Build­ing an or­phan pipeline, Hori­zon Phar­ma bags PhI­II-ready rare dis­ease drug in $145M buy­out

Tim­o­thy P. Wal­bert

Eight months af­ter a lit­tle-known sub­sidiary group named Riv­er Vi­sion De­vel­op­ment Corp. won a break­through ther­a­py des­ig­na­tion for its lead drug for a rare eye dis­ease, Hori­zon Phar­ma $HZNP has swooped in to pluck its sole drug as­set in a buy­out deal pow­ered with a $145 mil­lion up­front.

The com­pa­ny is a sub­sidiary of Nar­row Riv­er, a Rock­e­feller Cen­ter-based biotech which was set up by biotech vet­er­an David Mad­den, the chair­man at Dicer­na and a board mem­ber of Nav­i­tor. Mad­den got Riv­er Vi­sion start­ed with a $17 mil­lion round backed by GSK’s SR One along with Lund­beck­fond in 2012. Then he fol­lowed up with a li­cens­ing deal with Roche on tepro­tu­mum­ab (RV001), which had been part­nered with Gen­mab, which had dis­cov­ered the treat­ment.

Hori­zon is pay­ing for an an­ti­body tar­get­ing rare cas­es of thy­roid eye dis­ease, an au­toim­mune in­flam­ma­to­ry dis­or­der. In the Phase II tri­al the drug looked pos­i­tive in the in­tent-to-treat group: 29 of 42 pa­tients who re­ceived tepro­tu­mum­ab (69%), as com­pared with 9 of 45 pa­tients who re­ceived place­bo (20%), had a re­sponse at week 24.

Hori­zon is well known for han­dling some of the high­est cost meds in the in­dus­try, with two of the top 10 most ex­pen­sive drugs on the plan­et — both or­phan ther­a­pies. And they see this lat­est pur­chase as a key ex­am­ple of how they plan to build a pipeline of rare dis­ease treat­ments.

The deal comes with an un­spec­i­fied set of mile­stones.

Hori­zon’s in­vestors, though, were more fo­cused on the com­pa­ny’s dis­ap­point­ing Q1 per­for­mance this morn­ing, with a big cut to the com­pa­ny’s 2017 fore­cast, which drove down the val­ue of its shares by 22% in pre-mar­ket trad­ing.

Their new drug in­hibits in­sulin-like growth fac­tor type 1 re­cep­tor (IGF-1R), and Hori­zon be­lieves it has the po­ten­tial to go on to an or­phan ap­proval and more than $250 mil­lion in an­nu­al sales. The BTD ti­tle was won on hu­man da­ta that the com­pa­ny snagged in its TED01RV tri­al.

“This ac­qui­si­tion is an im­por­tant step in our strat­e­gy of pur­su­ing and ac­quir­ing de­vel­op­ment-stage med­i­cines tar­get­ing rare dis­eases,” said Tim­o­thy P. Wal­bert, chair­man, pres­i­dent and chief ex­ec­u­tive of­fi­cer, Hori­zon Phar­ma.  “With no ap­proved med­i­cines to treat Thy­roid Eye Dis­ease, there is a sig­nif­i­cant un­met treat­ment need among the ap­prox­i­mate­ly 10,000 pa­tients in the Unit­ed States with mod­er­ate to se­vere dis­ease and we look for­ward to be­gin­ning the piv­otal study with tepro­tu­mum­ab in the sec­ond half of this year.”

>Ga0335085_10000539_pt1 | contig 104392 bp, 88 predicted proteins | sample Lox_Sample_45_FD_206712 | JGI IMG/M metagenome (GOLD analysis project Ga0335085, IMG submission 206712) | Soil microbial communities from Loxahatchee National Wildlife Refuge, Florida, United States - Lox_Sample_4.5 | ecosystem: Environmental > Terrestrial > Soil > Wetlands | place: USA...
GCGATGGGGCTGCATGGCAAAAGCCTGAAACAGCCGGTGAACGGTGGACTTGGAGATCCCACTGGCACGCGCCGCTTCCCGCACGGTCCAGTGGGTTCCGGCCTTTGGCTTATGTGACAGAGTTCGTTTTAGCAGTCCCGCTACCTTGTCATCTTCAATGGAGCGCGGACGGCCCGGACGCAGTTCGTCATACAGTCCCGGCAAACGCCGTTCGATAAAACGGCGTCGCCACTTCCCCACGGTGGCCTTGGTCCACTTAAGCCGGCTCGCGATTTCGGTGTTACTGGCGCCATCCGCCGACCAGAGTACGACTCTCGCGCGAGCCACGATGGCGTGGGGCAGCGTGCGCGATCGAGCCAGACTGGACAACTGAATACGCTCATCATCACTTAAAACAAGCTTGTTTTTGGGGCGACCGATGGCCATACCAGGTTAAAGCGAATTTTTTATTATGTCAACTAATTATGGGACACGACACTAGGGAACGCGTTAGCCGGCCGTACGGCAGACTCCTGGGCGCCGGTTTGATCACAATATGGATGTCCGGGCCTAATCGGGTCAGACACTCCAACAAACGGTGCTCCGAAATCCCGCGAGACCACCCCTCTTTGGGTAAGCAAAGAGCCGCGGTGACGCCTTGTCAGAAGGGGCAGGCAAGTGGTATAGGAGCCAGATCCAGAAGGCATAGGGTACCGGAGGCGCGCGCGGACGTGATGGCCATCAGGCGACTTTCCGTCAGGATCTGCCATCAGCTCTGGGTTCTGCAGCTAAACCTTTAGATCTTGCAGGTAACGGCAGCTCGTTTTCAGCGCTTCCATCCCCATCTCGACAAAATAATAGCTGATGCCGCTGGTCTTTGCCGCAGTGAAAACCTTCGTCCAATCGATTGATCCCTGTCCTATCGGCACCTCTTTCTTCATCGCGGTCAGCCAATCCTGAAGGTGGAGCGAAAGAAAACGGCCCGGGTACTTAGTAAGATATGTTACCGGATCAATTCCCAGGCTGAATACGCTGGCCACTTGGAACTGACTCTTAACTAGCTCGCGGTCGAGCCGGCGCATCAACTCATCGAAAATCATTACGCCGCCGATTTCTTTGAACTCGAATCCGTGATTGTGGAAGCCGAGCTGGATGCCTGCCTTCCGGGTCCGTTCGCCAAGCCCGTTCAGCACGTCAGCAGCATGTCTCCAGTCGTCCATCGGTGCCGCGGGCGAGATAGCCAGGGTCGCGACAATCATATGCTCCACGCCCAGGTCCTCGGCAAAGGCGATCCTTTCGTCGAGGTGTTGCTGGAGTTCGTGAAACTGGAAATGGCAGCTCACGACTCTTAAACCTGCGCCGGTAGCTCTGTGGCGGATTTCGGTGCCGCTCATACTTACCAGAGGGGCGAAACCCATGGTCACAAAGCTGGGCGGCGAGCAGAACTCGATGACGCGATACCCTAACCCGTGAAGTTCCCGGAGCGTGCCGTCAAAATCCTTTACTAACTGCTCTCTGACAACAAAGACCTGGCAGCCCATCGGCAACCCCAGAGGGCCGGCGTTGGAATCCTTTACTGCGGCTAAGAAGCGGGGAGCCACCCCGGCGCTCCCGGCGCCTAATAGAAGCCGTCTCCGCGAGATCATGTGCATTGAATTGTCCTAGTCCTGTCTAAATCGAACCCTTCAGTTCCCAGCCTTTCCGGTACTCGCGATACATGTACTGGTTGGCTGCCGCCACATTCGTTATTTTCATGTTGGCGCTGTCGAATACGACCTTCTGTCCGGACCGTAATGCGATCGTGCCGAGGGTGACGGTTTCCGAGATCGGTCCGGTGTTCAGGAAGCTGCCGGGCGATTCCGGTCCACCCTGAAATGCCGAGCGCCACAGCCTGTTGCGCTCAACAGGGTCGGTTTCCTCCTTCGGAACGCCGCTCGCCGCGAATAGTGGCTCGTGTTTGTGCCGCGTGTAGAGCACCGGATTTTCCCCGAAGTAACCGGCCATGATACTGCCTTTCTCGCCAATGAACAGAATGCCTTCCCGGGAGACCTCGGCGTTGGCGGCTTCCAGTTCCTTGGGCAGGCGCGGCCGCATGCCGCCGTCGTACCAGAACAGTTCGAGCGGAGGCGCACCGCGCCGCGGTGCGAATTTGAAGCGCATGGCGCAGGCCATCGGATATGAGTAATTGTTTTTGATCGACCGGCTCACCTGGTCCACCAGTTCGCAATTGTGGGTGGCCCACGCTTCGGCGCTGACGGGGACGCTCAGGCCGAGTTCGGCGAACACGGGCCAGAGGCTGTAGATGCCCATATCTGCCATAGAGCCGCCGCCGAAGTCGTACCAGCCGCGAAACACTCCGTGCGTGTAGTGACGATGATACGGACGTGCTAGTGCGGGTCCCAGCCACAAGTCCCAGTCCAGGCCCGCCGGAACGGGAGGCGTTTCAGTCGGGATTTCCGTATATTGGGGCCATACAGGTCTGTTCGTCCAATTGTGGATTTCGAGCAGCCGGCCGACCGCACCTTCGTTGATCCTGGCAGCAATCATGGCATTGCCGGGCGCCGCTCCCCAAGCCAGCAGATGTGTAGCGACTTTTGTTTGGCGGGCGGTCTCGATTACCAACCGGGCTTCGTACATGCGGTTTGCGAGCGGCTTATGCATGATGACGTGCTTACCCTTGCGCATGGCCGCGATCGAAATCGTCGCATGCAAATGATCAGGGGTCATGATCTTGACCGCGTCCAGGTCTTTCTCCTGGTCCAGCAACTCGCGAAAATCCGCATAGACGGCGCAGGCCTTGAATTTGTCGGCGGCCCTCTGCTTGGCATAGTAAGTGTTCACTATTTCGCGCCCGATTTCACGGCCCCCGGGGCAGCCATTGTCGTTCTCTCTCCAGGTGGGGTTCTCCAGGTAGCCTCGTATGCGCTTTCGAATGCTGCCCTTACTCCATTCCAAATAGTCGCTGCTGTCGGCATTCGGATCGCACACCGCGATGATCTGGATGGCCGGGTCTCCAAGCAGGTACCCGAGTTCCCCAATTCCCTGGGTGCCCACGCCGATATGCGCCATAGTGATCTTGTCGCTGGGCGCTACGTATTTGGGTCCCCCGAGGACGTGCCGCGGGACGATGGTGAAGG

Af­ter a decade, Vi­iV CSO John Pot­tage says it's time to step down — and he's hand­ing the job to long­time col­league Kim Smith

ViiV Healthcare has always been something unique in the global drug industry.

Owned by GlaxoSmithKline and Pfizer — with GSK in the lead as majority owner — it was created 10 years ago in a time of deep turmoil for the field as something independent of the pharma giants, but with access to lots of infrastructural support on demand. While R&D at the mother ship inside GSK was souring, a razor-focused ViiV provided a rare bright spot, challenging Gilead on a lucrative front in delivering new combinations that require fewer therapies with a more easily tolerated regimen.

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Part club, part guide, part land­lord: Arie Bellde­grun is blue­print­ing a string of be­spoke biotech com­plex­es in glob­al boom­towns — start­ing with Boston

The biotech industry is getting a landlord, unlike anything it’s ever known before.

Inspired by his recent experiences scrounging for space in Boston and the Bay Area, master biotech builder, investor, and global dealmaker Arie Belldegrun has organized a new venture to build a new, 250,000 square foot biopharma building in Boston’s Seaport district — home to Vertex and a number of up-and-coming biotech players.

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On a glob­al romp, Boehringer BD team picks up its third R&D al­liance for Ju­ly — this time fo­cused on IPF with $50M up­front

Boehringer Ingelheim’s BD team is on a global deal spree. The German pharma company just wrapped its third deal in 3 weeks, going back to Korea for its latest pipeline pact — this time focused on idiopathic pulmonary fibrosis.

They’re handing over $50 million to get their hands on BBT-877, an ATX inhibitor from Korea’s Bridge Biotherapeutics that was on display at a science conference in Dallas recently. There’s not a whole lot of data to evaluate the prospects here.